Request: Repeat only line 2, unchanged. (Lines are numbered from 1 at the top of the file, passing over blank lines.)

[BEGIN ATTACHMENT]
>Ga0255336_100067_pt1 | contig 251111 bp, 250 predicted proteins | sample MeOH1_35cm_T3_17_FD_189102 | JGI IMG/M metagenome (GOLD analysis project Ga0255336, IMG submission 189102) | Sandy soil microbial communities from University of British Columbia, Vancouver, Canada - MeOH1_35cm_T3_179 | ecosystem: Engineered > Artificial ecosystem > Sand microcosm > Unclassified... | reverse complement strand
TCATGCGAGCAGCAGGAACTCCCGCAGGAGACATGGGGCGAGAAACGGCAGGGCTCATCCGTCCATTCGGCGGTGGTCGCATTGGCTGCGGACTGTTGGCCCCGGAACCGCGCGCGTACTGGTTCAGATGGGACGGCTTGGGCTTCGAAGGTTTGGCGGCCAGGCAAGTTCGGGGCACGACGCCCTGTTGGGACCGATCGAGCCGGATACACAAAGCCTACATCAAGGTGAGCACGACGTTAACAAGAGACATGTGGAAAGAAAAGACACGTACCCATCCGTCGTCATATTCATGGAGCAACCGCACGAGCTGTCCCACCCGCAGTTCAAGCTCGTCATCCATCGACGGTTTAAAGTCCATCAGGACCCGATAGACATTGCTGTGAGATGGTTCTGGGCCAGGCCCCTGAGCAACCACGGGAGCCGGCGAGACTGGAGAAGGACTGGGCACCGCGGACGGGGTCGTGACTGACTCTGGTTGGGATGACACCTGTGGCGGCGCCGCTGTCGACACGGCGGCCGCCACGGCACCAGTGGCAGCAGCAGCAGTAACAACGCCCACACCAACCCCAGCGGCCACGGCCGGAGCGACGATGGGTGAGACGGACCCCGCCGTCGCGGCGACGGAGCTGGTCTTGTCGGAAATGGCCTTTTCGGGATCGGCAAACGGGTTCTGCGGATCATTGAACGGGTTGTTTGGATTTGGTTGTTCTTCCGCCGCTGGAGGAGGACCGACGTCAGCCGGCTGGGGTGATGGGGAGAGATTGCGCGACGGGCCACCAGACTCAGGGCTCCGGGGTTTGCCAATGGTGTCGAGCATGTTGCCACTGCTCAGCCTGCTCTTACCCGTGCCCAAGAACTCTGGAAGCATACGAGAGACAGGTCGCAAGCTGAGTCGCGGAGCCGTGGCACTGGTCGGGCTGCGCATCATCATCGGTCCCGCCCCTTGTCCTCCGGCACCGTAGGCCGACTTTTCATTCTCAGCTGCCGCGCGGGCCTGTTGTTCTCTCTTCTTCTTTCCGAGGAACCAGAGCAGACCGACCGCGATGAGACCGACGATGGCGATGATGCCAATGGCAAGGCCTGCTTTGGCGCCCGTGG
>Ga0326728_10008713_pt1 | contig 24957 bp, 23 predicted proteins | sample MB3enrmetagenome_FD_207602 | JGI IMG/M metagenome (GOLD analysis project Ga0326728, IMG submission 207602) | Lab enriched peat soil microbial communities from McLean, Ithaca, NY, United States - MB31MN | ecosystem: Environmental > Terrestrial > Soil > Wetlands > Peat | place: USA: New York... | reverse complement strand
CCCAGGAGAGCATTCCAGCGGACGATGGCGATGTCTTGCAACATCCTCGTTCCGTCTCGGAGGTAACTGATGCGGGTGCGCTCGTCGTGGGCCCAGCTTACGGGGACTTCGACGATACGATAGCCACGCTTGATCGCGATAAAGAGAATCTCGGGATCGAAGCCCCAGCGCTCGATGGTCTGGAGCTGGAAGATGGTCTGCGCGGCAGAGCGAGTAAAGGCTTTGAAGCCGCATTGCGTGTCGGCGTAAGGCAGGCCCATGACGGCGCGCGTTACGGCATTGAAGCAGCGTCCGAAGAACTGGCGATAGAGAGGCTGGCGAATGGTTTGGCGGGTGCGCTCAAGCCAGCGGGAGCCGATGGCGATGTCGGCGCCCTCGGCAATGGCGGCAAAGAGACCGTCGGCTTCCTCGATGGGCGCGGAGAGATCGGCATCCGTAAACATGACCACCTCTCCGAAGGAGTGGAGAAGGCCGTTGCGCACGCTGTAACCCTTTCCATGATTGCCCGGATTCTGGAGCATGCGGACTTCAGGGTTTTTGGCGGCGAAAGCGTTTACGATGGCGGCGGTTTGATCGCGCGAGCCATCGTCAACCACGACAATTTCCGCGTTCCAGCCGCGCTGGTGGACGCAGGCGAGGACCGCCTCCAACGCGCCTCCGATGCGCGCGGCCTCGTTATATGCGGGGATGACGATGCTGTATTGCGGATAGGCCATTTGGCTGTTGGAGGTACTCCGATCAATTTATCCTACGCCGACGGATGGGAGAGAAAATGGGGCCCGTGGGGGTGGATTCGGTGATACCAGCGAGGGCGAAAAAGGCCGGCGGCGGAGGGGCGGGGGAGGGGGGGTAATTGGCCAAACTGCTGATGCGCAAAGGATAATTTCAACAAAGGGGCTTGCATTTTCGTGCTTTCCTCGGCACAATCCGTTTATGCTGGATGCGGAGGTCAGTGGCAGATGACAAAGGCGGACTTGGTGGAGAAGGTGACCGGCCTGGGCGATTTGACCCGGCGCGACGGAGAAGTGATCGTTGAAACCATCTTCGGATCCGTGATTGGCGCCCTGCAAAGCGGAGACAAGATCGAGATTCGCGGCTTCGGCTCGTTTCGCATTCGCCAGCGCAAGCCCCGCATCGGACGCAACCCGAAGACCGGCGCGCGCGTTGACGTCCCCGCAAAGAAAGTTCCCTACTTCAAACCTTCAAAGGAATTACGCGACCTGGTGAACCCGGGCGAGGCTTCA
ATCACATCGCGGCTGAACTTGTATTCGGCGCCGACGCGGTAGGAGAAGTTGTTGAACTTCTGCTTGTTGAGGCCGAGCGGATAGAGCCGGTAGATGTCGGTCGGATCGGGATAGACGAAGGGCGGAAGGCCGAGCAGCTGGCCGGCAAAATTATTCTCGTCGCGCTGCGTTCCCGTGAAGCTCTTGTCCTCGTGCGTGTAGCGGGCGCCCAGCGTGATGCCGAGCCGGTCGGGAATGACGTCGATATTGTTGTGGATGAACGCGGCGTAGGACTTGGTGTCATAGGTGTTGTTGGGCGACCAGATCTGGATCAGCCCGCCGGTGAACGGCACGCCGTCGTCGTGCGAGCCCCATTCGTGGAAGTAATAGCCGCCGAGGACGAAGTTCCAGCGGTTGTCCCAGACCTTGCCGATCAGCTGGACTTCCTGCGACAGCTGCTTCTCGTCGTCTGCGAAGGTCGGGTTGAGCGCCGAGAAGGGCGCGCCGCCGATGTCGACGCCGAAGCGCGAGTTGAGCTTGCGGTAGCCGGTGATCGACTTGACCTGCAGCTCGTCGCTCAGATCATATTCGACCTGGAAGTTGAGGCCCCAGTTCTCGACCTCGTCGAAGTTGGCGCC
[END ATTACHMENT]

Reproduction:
TCATGCGAGCAGCAGGAACTCCCGCAGGAGACATGGGGCGAGAAACGGCAGGGCTCATCCGTCCATTCGGCGGTGGTCGCATTGGCTGCGGACTGTTGGCCCCGGAACCGCGCGCGTACTGGTTCAGATGGGACGGCTTGGGCTTCGAAGGTTTGGCGGCCAGGCAAGTTCGGGGCACGACGCCCTGTTGGGACCGATCGAGCCGGATACACAAAGCCTACATCAAGGTGAGCACGACGTTAACAAGAGACATGTGGAAAGAAAAGACACGTACCCATCCGTCGTCATATTCATGGAGCAACCGCACGAGCTGTCCCACCCGCAGTTCAAGCTCGTCATCCATCGACGGTTTAAAGTCCATCAGGACCCGATAGACATTGCTGTGAGATGGTTCTGGGCCAGGCCCCTGAGCAACCACGGGAGCCGGCGAGACTGGAGAAGGACTGGGCACCGCGGACGGGGTCGTGACTGACTCTGGTTGGGATGACACCTGTGGCGGCGCCGCTGTCGACACGGCGGCCGCCACGGCACCAGTGGCAGCAGCAGCAGTAACAACGCCCACACCAACCCCAGCGGCCACGGCCGGAGCGACGATGGGTGAGACGGACCCCGCCGTCGCGGCGACGGAGCTGGTCTTGTCGGAAATGGCCTTTTCGGGATCGGCAAACGGGTTCTGCGGATCATTGAACGGGTTGTTTGGATTTGGTTGTTCTTCCGCCGCTGGAGGAGGACCGACGTCAGCCGGCTGGGGTGATGGGGAGAGATTGCGCGACGGGCCACCAGACTCAGGGCTCCGGGGTTTGCCAATGGTGTCGAGCATGTTGCCACTGCTCAGCCTGCTCTTACCCGTGCCCAAGAACTCTGGAAGCATACGAGAGACAGGTCGCAAGCTGAGTCGCGGAGCCGTGGCACTGGTCGGGCTGCGCATCATCATCGGTCCCGCCCCTTGTCCTCCGGCACCGTAGGCCGACTTTTCATTCTCAGCTGCCGCGCGGGCCTGTTGTTCTCTCTTCTTCTTTCCGAGGAACCAGAGCAGACCGACCGCGATGAGACCGACGATGGCGATGATGCCAATGGCAAGGCCTGCTTTGGCGCCCGTGG